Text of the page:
-> Many acres of Wild Sky Wilderness did not/do not completely coincide with the Wilderness Act of 1964, which set the current guidelines for Wilderness Areas in the United States. Thus, some detractors have believed the designation to be unlawful. One section of the Wilderness Act of 1964 states: “An area of wilderness is further defined to mean in this Act an area of undeveloped Federal land… which (1) generally appears to have been affected primarily by the forces of nature, with the imprint of man's work substantially unnoticeable”. Many areas within the current Wild Sky Wilderness boundaries have been greatly affected by human influence through the years, mostly from logging, forest road creation, and/or mining activities. According to some detractors, Wild Sky Wilderness includes over 16,000 acres that does not meet the definition of "wilderness", over 23 miles of regularly used forest roads, and over 6,500 acres of previously logged forests and slopes.
However, many supporters of Wild Sky Wilderness would be quick to note that compromises were made to the size of the land area to address some of those arguments, while at the same time arguing that some parts of the region that have been affected by human influence need to have that human activity limited to help preserve and rebuild critical and sensitive habitats.
-> Prior to the creation of Wild Sky Wilderness, Washington State already had 10% of its land area designated for Wilderness Areas. Many detractors believed that was already enough "wilderness" to support and protect within the State, while still allowing enough non-wilderness areas for public use and all types of recreation.
-> Many detractors also have noted that a Wilderness Area designation does not allow much in terms of forest management. For instance, any forest fires within Wild Sky Wilderness must be left to burn naturally (i.e. uncontrolled). Also, if any invasive species of plants or animals enter the Wilderness Area they must be left to either thrive or fail naturally with minimal regulated controls over them.

Trail Proposals For Wild Sky Wilderness

On June 23, 2011, a public meeting was held to discuss possible trails within Wild Sky Wilderness. When the Wild Sky Wilderness Act was enacted in May 2008, a special provision within the designation called for a Trail Plan to be established in consultation with interested parties for National Forest System lands within the Wild Sky Wilderness and adjacent areas. The Trail Plan was to include a “system of hiking and equestrian trails within the Wild Sky Wilderness” and “a system of trails adjacent to or to provide access to the Wild Sky Wilderness.”

The June 2011 public meeting was just a formality, a requirement of the original wilderness designation. Trail propositions and plans were discussed at the meeting, but due to lack of funding most (if not all) of the proposals will never occur. According to the Forest Service representatives at that meeting, as of 2011 it cost $100,000 per mile to construct a trail, not including bridges or other structures, and the Forest Service was only provided $22,000 for usage specific to trails within the wilderness area. The Forest Service representatives at the meeting provided wilderness maps showing over 90 miles of proposed trails, which would cost over $10 Million to construct (90 x $100,000/mile, plus bridges and other structures). For any future trails to be built within Wild Sky Wilderness, it will require outside charities, grants, and donations to do so.
Wild Sky Trail Proposals
Map Showing Major Trail Proposals Within Wild Sky Wilderness Area

The Forest Service representatives at the meeting allowed the public to provide input for which proposed trails were higher or lower priorities. The people in attendance who primarily wanted new hiking trails were seeking new trails all across the wilderness area; every hiker seemed to have a different idea or opinion. In contrast, all of the people in attendance who primarily wanted equestrian trails focused only on trails for two different peaks: Iron Mountain and Frog Mountain. That amount of enthusiasm focused on two trails might cause the Forest Service to make those two trail proposals higher priorities than other areas. However, ultimately the decisions will be based upon what outside funding (charities, grants, donations) designate as trail priorities.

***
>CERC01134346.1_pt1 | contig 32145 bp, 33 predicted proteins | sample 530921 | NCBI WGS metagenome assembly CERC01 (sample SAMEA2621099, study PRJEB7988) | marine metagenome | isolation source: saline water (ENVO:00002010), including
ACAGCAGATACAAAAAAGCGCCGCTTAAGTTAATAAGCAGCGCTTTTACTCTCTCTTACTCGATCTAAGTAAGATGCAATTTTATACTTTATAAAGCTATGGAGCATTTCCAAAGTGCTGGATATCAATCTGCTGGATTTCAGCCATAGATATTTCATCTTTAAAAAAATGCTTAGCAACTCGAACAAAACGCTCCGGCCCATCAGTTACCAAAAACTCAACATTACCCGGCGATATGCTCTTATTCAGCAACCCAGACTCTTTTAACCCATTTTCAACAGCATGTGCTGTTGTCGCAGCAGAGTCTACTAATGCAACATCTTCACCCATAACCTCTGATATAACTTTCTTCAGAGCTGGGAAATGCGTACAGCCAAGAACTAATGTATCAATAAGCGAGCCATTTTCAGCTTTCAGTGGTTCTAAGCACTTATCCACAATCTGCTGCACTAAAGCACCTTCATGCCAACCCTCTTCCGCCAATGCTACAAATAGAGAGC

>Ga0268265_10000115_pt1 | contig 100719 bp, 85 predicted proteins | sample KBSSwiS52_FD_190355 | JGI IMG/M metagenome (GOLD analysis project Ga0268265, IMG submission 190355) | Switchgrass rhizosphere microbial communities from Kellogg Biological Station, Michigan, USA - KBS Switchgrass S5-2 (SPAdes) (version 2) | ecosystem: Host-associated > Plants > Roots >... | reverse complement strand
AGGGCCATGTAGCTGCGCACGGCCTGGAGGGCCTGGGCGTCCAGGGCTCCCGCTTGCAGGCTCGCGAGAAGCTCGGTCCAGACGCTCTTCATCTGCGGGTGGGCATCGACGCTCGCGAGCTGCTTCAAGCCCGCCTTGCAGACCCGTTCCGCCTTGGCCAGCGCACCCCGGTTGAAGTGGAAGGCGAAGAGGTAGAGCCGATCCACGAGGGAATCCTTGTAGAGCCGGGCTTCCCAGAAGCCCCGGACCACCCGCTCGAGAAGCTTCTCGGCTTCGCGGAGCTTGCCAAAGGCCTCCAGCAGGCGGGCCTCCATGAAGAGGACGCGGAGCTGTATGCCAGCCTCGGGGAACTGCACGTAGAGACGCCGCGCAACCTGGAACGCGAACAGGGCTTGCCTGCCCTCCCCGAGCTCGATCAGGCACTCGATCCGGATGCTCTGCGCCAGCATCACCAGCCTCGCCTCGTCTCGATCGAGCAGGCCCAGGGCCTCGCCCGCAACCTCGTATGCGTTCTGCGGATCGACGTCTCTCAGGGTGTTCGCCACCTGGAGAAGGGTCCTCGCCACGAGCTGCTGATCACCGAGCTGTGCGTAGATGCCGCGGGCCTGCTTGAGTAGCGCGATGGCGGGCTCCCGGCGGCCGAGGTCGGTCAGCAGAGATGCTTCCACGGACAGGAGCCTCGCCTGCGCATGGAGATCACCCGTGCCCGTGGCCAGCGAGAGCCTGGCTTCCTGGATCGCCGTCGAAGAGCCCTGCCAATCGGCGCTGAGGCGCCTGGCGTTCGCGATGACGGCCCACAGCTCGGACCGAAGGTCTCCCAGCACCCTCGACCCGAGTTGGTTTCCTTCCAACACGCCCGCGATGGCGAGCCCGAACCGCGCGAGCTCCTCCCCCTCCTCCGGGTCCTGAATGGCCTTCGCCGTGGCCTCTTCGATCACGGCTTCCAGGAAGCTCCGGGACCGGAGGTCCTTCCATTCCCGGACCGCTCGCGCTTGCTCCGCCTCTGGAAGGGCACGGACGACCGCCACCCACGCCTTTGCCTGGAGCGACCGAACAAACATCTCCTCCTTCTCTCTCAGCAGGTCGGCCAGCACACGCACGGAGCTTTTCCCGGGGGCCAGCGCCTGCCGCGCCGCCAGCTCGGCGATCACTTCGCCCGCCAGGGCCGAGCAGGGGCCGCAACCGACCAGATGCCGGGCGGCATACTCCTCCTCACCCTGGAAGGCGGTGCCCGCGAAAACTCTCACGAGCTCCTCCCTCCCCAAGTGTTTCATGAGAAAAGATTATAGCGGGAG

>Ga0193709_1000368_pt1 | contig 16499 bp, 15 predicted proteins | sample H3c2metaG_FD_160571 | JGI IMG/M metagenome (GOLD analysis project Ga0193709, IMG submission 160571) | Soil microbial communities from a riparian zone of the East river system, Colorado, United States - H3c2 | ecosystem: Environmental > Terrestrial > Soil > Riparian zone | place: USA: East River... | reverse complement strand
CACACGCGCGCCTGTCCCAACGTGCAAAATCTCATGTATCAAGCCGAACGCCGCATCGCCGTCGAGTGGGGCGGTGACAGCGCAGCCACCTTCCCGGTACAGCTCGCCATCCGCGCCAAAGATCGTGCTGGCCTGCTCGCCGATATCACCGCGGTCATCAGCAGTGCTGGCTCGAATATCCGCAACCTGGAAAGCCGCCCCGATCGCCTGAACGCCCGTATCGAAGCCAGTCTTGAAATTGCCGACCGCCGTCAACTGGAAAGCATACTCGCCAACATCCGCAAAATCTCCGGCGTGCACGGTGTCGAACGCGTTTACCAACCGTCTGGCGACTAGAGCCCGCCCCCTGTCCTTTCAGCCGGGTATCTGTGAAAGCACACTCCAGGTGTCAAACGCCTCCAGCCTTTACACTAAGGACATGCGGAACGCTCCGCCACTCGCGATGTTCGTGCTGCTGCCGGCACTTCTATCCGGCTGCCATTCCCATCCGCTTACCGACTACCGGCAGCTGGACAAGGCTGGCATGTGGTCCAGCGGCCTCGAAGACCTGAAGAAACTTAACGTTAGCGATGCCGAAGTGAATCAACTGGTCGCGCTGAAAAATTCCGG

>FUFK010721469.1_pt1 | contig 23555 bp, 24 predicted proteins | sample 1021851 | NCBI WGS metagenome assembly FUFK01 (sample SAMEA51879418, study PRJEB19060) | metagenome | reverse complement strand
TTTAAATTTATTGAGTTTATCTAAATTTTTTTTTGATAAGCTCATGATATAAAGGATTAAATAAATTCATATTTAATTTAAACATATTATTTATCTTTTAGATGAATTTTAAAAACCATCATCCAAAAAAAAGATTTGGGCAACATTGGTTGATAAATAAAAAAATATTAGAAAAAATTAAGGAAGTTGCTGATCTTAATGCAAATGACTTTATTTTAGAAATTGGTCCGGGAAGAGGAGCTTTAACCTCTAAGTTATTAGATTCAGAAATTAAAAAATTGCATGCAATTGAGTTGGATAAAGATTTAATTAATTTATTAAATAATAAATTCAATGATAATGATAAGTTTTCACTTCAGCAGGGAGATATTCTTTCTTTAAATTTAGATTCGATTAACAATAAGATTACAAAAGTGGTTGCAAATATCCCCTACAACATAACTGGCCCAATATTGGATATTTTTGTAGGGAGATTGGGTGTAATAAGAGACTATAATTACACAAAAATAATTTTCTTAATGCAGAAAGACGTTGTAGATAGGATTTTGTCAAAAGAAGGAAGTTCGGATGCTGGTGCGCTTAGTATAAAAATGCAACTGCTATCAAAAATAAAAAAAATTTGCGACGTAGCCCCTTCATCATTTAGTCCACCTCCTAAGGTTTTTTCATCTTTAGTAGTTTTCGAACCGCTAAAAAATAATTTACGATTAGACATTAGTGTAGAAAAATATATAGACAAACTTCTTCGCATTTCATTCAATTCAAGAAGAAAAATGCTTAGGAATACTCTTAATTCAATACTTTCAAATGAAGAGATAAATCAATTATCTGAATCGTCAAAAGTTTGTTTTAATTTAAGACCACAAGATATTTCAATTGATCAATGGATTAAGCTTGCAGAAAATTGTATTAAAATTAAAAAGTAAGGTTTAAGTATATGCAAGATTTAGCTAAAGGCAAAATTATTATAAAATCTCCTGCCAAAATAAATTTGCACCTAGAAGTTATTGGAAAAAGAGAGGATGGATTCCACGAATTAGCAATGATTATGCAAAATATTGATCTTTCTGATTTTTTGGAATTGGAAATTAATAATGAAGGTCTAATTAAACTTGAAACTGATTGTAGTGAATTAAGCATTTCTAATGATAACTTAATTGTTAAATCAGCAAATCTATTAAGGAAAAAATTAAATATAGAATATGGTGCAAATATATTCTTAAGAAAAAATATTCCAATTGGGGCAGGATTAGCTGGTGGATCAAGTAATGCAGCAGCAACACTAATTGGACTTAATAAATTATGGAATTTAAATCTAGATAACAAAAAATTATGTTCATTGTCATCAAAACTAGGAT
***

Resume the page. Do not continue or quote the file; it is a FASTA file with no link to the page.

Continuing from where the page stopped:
Wild Sky Hiker Trail Proposals
Trails Proposed & Prioritized By Hikers At The June 2011 Public Meeting

Wild Sky Equestrian Trail Proposals
Trails Proposed & Prioritized By Equestrians At The June 2011 Public Meeting

Red Tape

A Northwest Forest Pass (parking permit) is required if parking at/near trailheads within Wild Sky Wilderness. A Northwest Forest Pass can be purchased at local ranger stations or REI stores; day passes cost $5, annual passes cost $30.

Many established trails within Wild Sky Wilderness require a free registration at trailheads.

Recreational Uses

Hiking, mountaineering, rock climbing, camping, swimming, canoeing, kayaking, snowshoeing, and cross-country skiing are all allowed in Wild Sky Wilderness.

Please contact a local ranger station, such as Skykomish Ranger Station, for further details.
San Juan Hill & Bear Mountain
San Juan Hill and Bear Mountain

Map Links

Most (i.e. the central part) of Wild Sky Wilderness is located in areas shown on Green Trails Map #143. The western side of Wild Sky Wilderness is located in areas shown on Green Trails Map #142. The eastern side of Wild Sky Wilderness is located in areas shown on Green Trails Map #144. Due to the recent creation of this wilderness area, Green Trails Maps do not yet mention "Wild Sky Wilderness" on them.

Senator Patty Murray had an excellent marked topographic map and full explanation of the Wild Sky Wilderness posted on her official senatorial website for several years. The map clearly labeled each region within the wilderness are as well as all officially-named summits and bodies of water. Unfortunately, this information has since been removed from her website. I was allowed to download the Wild Sky Wilderness map prior to its removal from her website, but it is too large (i.e. uses too much memory space) to post on this SummitPost page and I do not want to infringe upon any possible copyright laws.
NOTE: I plan to re-create a Wild Sky Wilderness boundary map sometime in the future, as I continue to explore the area and when I find time to do so. There are so many ridged and abrupt border sections, as well as separated sections, that I feel it is necessary to only post a highly accurate map (or maps) on this SummitPost page.

The Seattle Times posted a general Wild Sky Wilderness area map online.

The Seattle Post-Intelligencer posted a general Wild Sky Wilderness are map online.

Other External Links

Washington Wilderness Coalition's site dedicated to original proposal for Wild Sky Wilderness.

Skykomish Ranger District website.

A 2008 Seattle Times newspaper article (online) announcing the Wild Sky Wilderness designation.

A study of the flora found within Wild Sky Wilderness.

Images